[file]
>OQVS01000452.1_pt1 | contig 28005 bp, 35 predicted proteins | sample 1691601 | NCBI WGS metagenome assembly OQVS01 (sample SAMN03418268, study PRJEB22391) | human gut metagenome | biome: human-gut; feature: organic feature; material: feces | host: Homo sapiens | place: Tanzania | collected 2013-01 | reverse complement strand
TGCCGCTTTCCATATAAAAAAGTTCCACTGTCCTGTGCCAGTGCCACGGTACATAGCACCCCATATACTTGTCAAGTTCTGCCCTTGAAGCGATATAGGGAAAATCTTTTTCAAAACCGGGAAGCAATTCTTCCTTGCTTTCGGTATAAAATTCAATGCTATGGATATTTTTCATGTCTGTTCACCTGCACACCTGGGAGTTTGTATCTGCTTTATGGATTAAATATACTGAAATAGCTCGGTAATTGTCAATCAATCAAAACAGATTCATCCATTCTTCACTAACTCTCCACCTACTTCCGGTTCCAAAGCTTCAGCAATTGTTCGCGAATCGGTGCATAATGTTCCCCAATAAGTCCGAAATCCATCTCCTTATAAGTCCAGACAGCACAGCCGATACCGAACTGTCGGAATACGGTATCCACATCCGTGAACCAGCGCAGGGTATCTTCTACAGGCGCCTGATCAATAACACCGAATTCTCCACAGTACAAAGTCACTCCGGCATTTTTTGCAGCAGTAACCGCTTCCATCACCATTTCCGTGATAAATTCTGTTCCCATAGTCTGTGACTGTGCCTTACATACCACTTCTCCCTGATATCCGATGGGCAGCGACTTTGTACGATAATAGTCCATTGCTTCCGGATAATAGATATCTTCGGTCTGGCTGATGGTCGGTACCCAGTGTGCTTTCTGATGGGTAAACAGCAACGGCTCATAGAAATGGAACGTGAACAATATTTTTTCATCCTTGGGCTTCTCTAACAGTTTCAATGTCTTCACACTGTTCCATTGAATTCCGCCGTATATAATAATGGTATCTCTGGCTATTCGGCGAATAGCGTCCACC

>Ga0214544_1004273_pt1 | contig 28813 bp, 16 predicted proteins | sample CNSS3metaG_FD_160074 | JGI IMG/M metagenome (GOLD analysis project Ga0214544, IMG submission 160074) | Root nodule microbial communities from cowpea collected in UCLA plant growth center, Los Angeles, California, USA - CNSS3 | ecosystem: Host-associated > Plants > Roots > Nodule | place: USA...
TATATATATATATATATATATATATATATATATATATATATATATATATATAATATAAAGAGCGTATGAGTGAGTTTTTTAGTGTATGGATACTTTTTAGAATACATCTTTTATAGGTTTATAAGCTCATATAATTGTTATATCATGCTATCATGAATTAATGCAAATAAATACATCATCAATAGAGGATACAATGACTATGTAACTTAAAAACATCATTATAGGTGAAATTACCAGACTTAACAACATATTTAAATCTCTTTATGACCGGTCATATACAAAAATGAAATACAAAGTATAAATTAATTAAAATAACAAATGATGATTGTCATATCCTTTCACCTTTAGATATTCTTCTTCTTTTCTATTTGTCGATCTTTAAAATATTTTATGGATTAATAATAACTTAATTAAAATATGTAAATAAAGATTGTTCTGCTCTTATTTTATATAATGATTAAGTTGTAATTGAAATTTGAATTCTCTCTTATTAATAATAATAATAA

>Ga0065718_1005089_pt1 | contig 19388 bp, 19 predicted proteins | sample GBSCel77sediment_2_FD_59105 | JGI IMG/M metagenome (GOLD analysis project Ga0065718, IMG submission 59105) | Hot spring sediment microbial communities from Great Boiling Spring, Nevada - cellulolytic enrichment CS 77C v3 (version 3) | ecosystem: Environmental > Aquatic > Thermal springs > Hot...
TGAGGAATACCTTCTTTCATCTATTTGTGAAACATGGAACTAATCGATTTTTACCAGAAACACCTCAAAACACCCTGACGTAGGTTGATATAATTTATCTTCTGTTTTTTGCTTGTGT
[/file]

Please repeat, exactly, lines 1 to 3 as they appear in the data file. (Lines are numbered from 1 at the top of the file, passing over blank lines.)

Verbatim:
>OQVS01000452.1_pt1 | contig 28005 bp, 35 predicted proteins | sample 1691601 | NCBI WGS metagenome assembly OQVS01 (sample SAMN03418268, study PRJEB22391) | human gut metagenome | biome: human-gut; feature: organic feature; material: feces | host: Homo sapiens | place: Tanzania | collected 2013-01 | reverse complement strand
TGCCGCTTTCCATATAAAAAAGTTCCACTGTCCTGTGCCAGTGCCACGGTACATAGCACCCCATATACTTGTCAAGTTCTGCCCTTGAAGCGATATAGGGAAAATCTTTTTCAAAACCGGGAAGCAATTCTTCCTTGCTTTCGGTATAAAATTCAATGCTATGGATATTTTTCATGTCTGTTCACCTGCACACCTGGGAGTTTGTATCTGCTTTATGGATTAAATATACTGAAATAGCTCGGTAATTGTCAATCAATCAAAACAGATTCATCCATTCTTCACTAACTCTCCACCTACTTCCGGTTCCAAAGCTTCAGCAATTGTTCGCGAATCGGTGCATAATGTTCCCCAATAAGTCCGAAATCCATCTCCTTATAAGTCCAGACAGCACAGCCGATACCGAACTGTCGGAATACGGTATCCACATCCGTGAACCAGCGCAGGGTATCTTCTACAGGCGCCTGATCAATAACACCGAATTCTCCACAGTACAAAGTCACTCCGGCATTTTTTGCAGCAGTAACCGCTTCCATCACCATTTCCGTGATAAATTCTGTTCCCATAGTCTGTGACTGTGCCTTACATACCACTTCTCCCTGATATCCGATGGGCAGCGACTTTGTACGATAATAGTCCATTGCTTCCGGATAATAGATATCTTCGGTCTGGCTGATGGTCGGTACCCAGTGTGCTTTCTGATGGGTAAACAGCAACGGCTCATAGAAATGGAACGTGAACAATATTTTTTCATCCTTGGGCTTCTCTAACAGTTTCAATGTCTTCACACTGTTCCATTGAATTCCGCCGTATATAATAATGGTATCTCTGGCTATTCGGCGAATAGCGTCCACC

>Ga0214544_1004273_pt1 | contig 28813 bp, 16 predicted proteins | sample CNSS3metaG_FD_160074 | JGI IMG/M metagenome (GOLD analysis project Ga0214544, IMG submission 160074) | Root nodule microbial communities from cowpea collected in UCLA plant growth center, Los Angeles, California, USA - CNSS3 | ecosystem: Host-associated > Plants > Roots > Nodule | place: USA...